What did we learn? That we have the right to be heard.That we have the right to say no. When we work as a united team, we are at our most effective. But as important as any of these things, if we are sitting down with government and explaining why these things are unacceptable, we can head off any dispute at the pass.
I hope we have done it in a civilized manner, there is rarely if ever an excuse for rudeness.
At what cost? At the cost of pain felt by many. Among them, those who e-mailed me through the year to say that they were unable to sustain a proper living, even with a freeze on further fee cuts and were being forced out of the profession.
It is those communications that were the most upsetting, knowing that we could not save all those who had invested so much in the profession. But I was heartened to know that we have made a difference to many, the individuals who continue to write and come up to me to say, “you don’t know me, I recognise you, but I’d like to say thank you” and “by the way a bit of a diet might help.”
Of course the internecine battle, after the government gave us what we had asked for on AGFs, had a deep effect on me but I was always aware that leadership brings difficult decisions and rarely leaves everyone happy.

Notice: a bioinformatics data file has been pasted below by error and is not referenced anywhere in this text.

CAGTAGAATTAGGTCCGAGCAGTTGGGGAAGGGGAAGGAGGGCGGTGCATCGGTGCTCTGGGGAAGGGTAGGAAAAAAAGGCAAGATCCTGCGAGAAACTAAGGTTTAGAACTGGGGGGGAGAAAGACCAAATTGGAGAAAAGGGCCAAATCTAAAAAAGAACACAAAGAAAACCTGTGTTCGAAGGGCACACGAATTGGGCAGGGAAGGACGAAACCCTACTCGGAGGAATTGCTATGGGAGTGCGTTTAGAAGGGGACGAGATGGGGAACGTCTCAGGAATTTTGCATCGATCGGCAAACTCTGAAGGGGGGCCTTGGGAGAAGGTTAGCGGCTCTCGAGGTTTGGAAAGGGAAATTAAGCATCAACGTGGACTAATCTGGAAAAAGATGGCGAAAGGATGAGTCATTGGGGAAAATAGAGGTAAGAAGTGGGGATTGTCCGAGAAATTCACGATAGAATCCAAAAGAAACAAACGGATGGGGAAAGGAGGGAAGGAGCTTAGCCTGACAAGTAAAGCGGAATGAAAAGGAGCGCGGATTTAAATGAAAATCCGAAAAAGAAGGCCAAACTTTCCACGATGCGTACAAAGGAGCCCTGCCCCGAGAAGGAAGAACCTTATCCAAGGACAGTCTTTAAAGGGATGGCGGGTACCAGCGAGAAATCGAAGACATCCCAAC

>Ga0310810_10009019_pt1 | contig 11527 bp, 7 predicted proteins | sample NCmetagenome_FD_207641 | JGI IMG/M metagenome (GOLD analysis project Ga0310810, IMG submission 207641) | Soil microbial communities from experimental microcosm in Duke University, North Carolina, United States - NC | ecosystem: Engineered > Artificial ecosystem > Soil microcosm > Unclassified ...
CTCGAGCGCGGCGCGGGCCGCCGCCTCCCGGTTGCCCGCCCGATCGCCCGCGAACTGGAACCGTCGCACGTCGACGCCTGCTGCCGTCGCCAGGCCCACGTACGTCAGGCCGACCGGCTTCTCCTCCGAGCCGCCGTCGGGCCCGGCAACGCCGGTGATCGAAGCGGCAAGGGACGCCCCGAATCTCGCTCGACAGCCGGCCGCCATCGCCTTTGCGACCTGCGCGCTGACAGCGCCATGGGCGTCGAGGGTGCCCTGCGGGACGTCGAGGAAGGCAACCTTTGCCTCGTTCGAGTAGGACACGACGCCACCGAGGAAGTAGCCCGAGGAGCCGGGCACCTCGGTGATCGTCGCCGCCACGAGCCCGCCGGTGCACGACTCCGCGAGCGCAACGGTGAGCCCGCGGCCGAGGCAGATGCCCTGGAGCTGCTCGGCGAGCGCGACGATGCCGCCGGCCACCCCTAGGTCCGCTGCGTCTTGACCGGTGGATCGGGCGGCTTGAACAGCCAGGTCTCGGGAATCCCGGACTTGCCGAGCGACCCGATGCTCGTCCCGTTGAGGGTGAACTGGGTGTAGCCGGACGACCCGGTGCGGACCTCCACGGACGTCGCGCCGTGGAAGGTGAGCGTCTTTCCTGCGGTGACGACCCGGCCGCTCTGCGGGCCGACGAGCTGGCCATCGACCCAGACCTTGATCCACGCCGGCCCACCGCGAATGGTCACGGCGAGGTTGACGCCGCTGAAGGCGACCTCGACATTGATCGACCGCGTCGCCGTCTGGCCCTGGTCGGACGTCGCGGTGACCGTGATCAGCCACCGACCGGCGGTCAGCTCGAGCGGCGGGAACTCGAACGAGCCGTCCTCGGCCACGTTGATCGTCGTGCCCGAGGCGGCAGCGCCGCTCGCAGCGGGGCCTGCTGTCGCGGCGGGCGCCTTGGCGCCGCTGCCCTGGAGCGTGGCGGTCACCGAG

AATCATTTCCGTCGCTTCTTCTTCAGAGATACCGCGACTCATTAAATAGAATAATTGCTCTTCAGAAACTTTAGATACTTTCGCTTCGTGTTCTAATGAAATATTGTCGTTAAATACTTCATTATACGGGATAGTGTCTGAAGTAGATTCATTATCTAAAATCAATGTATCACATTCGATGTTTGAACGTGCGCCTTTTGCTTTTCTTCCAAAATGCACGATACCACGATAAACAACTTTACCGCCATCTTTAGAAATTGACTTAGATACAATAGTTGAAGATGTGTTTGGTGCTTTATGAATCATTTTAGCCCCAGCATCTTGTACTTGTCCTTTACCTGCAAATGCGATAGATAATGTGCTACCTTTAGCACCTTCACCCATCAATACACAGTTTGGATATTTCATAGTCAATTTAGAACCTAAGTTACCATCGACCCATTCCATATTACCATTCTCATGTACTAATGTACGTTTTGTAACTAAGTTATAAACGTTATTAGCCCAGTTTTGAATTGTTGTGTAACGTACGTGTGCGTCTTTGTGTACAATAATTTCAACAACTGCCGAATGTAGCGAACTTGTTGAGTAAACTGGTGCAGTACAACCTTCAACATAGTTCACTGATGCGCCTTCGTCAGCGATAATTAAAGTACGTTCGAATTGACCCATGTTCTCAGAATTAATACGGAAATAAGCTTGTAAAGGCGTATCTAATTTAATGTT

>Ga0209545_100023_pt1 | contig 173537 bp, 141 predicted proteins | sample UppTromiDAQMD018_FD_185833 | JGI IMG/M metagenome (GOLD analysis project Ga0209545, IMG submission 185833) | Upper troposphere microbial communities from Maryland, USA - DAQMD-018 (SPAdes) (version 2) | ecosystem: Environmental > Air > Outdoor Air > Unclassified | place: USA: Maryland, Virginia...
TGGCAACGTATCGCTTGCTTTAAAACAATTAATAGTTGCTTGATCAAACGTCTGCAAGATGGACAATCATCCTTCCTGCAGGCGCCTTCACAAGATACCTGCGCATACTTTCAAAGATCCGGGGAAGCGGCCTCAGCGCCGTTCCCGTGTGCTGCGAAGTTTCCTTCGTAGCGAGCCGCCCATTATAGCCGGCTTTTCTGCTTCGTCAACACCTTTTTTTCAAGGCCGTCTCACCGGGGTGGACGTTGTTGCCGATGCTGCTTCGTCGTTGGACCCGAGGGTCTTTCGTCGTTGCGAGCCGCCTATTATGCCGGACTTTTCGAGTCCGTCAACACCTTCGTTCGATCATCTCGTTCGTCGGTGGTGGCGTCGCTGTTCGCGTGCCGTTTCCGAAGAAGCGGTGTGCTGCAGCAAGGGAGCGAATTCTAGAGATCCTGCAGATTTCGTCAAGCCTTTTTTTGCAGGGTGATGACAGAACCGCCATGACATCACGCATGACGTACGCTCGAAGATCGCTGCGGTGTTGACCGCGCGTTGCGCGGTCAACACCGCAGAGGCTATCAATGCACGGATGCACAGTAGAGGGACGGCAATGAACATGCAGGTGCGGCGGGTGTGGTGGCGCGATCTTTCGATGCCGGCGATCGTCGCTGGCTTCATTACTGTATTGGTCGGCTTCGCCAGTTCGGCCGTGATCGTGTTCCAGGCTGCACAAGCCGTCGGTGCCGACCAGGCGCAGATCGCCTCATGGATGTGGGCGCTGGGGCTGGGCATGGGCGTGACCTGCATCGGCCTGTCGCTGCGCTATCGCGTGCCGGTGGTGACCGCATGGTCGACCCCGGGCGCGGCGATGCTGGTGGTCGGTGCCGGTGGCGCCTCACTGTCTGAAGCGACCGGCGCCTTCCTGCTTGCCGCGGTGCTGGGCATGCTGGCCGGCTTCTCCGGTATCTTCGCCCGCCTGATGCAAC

From that darkness we have come into the light. There are many challenges ahead but we are moving forward with a sense of direction and purpose. Anyone looking at the CBA now will note that having earned a seat at the High Table we are fully committed to it. Some examples of that this week: we met with the MOJ/LAA to consider the Jeffrey recommendations as part of our program of meetings that move towards understanding the department’s statistics, the future of AGFS and VHCC replacement and the Leveson inquiry.
We met with Fulford LJ to discuss pre trial case management and a group spent a day with Geoffrey Rivlin as he moves his inquiry on. There is the buzz of industry and the smell of progress.